The big-screen live-action adaptation mostly captures the look and feel of the ‘60s cartoon many of us grew up watching. It could have used a few more occurrences of our favorite line “Look out Speed! AH!” but oh well. As it goes Speed (Emile Hirsch) has grown up with motor oil pumping through his veins helping his Pops (John Goodman) make racecars and idolizing his older brother Rex (Scott Porter) a top-notch driver. Then tragedy strikes when Rex is seemingly killed in an accident. Heartbroken Speed is determined to take his place showing some serious skills on the track. His girlfriend Trixie (Christina Ricci) thinks he’s the bomb as do his mom (Susan Sarandon) younger brother Spritle (Paulie Litt) and pet chimpanzee Chim-Chim. But Speed is soon in for a rude awakening when he is introduced to the corrupt world of auto racing forcing him to team up with the mysterious Racer X (Matthew Fox) to make it right again. Go Speed go! The usually somber Hirsch--who is best known for his indie work in films such as Alpha Dog and Into the Wild--seems at first an odd choice to play Speed. But his seriousness works well against the campiness surrounding him especially in the more emotional moments. Same goes for Fox as the stoic Racer X. Still one can’t help but think of him as his Lost alter ego in a dark glasses and a mask. The rest of the cast just has way too much fun including Ricci as the cute-as-a-button-but-full-of-moxie Trixie Goodman as the blowhard Pops and especially young Litt as Spritle. Out of all Speed’s animated characters re-envisioned Litt does the best job capturing Spritle’s cartoon mischievousness. The monkey ain’t bad either. Chim-Chim AH! Oh those Wachowski brothers (Andy and Larry). They sure do like to come up with as many inventive ways to visually stimulate you as they can don’t they? Their Matrix series set CGI on fire--and now Speed Racer which quite literally takes you inside a video game the Wii or Xbox could only dream of ever creating. The film is virtual eye candy from start to finish--a mixture of Tim Burton-esque colorful sets wild adrenaline-filled special effects and constant camera movements. They may actually need to post a warning for those who suffer from motion sickness. However Speed’s main problem which is the same problem the Matrix franchise suffered from is its tendency to overanalyze the plot. The Wachowskis love to preach turning a scene about the racing world’s corrupt beginning into a 15-minute diatribe. They try to combine the campiness of the animated TV series with serious undertones but it only weighs the film down. You can feel the kids in the audience tapping their feet waiting for more action. So let’s just give the kids what they want: fast-paced excitement wrapped up in a colorful package.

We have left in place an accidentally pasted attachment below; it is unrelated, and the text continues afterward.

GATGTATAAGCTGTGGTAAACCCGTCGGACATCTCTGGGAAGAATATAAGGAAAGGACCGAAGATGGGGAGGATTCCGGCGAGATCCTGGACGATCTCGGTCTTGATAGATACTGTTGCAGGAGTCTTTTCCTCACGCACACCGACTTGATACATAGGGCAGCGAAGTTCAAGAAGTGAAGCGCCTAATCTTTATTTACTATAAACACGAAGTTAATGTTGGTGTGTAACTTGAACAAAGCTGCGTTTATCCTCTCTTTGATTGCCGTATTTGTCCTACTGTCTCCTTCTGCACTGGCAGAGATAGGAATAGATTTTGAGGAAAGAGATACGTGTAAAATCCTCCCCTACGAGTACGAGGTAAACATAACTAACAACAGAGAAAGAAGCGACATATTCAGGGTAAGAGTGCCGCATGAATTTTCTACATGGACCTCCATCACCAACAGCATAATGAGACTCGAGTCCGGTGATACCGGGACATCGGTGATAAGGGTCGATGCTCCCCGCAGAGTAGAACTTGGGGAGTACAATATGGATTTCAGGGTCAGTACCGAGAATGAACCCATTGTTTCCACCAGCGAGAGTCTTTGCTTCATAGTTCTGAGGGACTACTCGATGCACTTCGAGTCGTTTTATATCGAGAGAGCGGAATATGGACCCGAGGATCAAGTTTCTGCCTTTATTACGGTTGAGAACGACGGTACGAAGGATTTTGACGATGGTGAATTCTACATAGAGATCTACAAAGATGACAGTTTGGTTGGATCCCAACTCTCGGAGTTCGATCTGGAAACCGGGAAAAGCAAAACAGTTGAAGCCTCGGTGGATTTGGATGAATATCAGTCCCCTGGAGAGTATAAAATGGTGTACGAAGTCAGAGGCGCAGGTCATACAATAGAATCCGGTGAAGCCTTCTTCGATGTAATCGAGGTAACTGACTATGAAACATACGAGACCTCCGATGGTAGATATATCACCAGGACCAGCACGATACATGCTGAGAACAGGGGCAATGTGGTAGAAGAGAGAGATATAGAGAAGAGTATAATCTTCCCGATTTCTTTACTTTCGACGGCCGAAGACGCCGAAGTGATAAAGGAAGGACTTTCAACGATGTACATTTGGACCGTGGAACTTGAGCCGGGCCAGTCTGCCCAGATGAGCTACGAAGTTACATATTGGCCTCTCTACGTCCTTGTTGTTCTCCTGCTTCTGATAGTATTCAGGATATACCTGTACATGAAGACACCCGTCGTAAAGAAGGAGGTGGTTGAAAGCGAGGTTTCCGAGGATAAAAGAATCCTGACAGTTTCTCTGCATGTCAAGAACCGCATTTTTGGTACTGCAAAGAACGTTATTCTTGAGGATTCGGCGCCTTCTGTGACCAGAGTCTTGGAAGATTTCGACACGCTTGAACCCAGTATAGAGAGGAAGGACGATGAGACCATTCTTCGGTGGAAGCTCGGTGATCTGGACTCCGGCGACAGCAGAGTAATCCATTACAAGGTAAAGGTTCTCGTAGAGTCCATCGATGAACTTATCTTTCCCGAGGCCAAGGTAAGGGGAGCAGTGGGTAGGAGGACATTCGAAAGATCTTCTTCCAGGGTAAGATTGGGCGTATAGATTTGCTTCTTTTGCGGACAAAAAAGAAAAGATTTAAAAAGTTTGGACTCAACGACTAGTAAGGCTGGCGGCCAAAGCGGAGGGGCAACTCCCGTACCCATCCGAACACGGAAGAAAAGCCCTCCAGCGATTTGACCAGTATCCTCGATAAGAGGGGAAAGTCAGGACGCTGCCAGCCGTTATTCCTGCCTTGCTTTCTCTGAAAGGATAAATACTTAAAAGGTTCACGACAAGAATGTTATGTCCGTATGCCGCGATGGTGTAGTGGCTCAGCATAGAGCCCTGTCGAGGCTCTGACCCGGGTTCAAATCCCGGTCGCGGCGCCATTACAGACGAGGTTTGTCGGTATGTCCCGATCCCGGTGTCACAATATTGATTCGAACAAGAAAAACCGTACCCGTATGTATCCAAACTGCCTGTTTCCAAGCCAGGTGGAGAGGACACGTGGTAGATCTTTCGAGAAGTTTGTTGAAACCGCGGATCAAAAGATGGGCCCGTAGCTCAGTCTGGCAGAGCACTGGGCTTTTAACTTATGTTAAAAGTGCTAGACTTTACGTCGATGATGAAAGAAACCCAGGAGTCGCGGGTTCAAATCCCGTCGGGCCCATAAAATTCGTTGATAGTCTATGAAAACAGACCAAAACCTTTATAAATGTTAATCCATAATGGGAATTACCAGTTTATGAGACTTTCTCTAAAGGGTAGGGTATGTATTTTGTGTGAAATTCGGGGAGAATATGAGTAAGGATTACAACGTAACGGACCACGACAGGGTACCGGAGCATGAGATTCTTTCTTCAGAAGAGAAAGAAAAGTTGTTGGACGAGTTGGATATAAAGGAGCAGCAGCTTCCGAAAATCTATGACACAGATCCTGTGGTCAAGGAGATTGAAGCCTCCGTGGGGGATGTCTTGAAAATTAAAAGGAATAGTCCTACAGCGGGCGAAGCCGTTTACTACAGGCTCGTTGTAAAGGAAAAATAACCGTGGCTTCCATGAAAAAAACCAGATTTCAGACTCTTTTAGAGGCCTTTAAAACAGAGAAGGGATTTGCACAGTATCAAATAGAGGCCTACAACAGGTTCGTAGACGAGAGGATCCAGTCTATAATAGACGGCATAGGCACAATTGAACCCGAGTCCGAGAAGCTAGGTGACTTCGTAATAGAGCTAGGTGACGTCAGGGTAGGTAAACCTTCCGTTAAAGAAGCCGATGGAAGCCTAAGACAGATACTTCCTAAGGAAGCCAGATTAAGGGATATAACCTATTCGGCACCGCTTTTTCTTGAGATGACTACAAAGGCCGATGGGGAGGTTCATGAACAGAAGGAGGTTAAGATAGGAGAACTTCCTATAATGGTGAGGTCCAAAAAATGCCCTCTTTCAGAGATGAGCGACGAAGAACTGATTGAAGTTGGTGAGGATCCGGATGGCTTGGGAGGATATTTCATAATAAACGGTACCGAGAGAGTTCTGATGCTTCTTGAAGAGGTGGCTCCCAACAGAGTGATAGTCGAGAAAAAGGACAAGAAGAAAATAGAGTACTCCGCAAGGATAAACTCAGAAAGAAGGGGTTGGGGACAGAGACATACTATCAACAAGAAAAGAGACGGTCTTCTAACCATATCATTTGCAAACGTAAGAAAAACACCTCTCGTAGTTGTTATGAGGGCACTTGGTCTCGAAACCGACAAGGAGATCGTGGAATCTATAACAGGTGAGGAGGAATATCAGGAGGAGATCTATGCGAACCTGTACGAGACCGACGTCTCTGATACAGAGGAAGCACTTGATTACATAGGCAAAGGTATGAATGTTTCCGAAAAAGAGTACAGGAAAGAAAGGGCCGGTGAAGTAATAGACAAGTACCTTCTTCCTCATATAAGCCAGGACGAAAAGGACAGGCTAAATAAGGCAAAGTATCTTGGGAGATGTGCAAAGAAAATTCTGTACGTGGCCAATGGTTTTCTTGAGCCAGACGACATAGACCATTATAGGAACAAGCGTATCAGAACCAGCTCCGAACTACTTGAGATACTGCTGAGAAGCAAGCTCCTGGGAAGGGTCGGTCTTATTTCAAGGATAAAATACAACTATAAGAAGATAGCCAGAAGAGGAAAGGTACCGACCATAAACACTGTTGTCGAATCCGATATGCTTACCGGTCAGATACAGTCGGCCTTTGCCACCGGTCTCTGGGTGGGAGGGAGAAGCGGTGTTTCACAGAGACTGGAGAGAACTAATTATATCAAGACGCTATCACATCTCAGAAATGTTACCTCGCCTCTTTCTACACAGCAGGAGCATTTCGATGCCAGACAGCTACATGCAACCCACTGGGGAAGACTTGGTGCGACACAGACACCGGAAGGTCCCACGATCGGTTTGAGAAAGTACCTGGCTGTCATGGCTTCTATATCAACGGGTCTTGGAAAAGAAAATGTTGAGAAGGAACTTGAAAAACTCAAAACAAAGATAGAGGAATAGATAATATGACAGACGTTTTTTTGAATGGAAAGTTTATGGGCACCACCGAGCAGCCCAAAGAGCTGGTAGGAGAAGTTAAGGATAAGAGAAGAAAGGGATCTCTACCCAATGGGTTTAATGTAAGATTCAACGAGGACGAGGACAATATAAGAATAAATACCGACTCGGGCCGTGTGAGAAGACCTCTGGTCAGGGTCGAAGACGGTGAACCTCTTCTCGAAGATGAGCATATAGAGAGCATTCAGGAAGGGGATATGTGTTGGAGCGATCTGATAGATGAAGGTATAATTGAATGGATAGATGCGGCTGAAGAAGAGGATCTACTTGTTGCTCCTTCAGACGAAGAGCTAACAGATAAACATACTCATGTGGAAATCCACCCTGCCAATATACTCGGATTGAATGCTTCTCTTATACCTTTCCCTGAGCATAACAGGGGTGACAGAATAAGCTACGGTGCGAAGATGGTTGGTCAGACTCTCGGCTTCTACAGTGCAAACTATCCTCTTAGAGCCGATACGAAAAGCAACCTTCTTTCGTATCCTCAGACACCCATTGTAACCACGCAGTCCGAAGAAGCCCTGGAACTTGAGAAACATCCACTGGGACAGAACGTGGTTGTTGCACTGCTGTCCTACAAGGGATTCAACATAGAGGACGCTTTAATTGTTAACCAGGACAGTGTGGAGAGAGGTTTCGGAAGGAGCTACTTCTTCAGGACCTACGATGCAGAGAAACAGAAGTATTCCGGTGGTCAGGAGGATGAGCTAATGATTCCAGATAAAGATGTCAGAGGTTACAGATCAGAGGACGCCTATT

Still living with his immigrant family in Brighton Beach Yuri Orlov (Nicolas Cage) has had enough--the family restaurant has no customers his cook brother Vitaly (Jared Leto) can't cook and his mother nags his devout Jewish father who is anything but Jewish. So instead of getting sucked into a go-nowhere life Yuri naturally gets into arms dealing. After selling a local hood an Uzi Yuri discovers that he might actually have the knack. He recruits his younger brother--more for moral support than business acumen--and begins to soar up the arms dealing food chain attaining wealth luxury and an exciting lifestyle along the way. The only thing he lacks is his dream girl--Ava Fontaine (Bridget Moynahan) a Brighton Beach beauty queen-turned-supermodel. But Yuri finally wins her heart too by posing as a legitimate businessman with more money than he actually has. Ava senses he's not legit but just as long as they have their penthouse overlooking Central Park and a chauffeured limo she'd rather not know what he does. Meanwhile Yuri's interests clash with his chief rival Simeon Weisz (Ian Holm) an old-school gun runner coming to terms with the end of the Cold War. Backed into a corner Yuri is given a choice between continued competition or none at all and his decision sends Yuri into a spiral of rapid moral decay despite ever-increasing profits. His greatest struggle through it all has been with himself. In the end he learns to accept the Golden Rule of arms dealing: Never wage war with anybody especially yourself.